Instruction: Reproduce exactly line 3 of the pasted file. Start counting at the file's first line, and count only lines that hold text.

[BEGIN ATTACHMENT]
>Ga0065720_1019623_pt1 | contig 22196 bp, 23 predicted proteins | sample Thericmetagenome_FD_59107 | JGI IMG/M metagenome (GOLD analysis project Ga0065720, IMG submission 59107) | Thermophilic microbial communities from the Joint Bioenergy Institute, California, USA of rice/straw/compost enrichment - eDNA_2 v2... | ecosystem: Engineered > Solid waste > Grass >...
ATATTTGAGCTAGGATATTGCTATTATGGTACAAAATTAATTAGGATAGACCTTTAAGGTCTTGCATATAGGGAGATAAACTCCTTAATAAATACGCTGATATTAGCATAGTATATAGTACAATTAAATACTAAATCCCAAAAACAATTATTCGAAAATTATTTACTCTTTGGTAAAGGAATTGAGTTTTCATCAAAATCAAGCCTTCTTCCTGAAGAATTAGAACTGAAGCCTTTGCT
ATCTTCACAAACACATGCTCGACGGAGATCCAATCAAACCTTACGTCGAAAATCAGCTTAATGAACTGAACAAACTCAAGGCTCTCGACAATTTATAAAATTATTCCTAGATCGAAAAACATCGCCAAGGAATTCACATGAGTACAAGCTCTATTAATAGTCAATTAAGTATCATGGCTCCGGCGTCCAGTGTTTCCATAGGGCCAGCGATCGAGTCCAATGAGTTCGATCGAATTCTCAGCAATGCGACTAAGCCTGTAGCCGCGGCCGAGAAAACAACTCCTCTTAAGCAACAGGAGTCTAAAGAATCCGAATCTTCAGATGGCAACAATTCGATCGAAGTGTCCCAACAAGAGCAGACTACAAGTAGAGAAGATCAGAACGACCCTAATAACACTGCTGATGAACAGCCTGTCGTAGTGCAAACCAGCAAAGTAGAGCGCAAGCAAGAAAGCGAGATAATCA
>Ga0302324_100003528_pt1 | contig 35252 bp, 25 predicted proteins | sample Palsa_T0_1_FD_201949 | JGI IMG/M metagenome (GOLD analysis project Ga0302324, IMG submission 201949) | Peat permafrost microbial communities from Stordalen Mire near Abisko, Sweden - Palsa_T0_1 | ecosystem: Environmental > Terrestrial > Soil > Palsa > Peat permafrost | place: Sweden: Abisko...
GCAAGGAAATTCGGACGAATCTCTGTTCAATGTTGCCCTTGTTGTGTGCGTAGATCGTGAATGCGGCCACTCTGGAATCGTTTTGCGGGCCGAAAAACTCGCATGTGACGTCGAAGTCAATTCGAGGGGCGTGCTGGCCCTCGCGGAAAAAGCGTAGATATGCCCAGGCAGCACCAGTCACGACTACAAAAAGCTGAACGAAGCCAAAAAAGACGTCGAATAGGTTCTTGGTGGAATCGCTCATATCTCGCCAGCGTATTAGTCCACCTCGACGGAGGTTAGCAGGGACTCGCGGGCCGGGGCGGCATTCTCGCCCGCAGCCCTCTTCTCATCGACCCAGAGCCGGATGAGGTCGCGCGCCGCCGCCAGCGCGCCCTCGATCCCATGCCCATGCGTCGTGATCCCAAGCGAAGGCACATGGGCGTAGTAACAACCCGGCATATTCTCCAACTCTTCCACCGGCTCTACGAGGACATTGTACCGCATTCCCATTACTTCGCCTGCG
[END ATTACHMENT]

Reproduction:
ATCTTCACAAACACATGCTCGACGGAGATCCAATCAAACCTTACGTCGAAAATCAGCTTAATGAACTGAACAAACTCAAGGCTCTCGACAATTTATAAAATTATTCCTAGATCGAAAAACATCGCCAAGGAATTCACATGAGTACAAGCTCTATTAATAGTCAATTAAGTATCATGGCTCCGGCGTCCAGTGTTTCCATAGGGCCAGCGATCGAGTCCAATGAGTTCGATCGAATTCTCAGCAATGCGACTAAGCCTGTAGCCGCGGCCGAGAAAACAACTCCTCTTAAGCAACAGGAGTCTAAAGAATCCGAATCTTCAGATGGCAACAATTCGATCGAAGTGTCCCAACAAGAGCAGACTACAAGTAGAGAAGATCAGAACGACCCTAATAACACTGCTGATGAACAGCCTGTCGTAGTGCAAACCAGCAAAGTAGAGCGCAAGCAAGAAAGCGAGATAATCA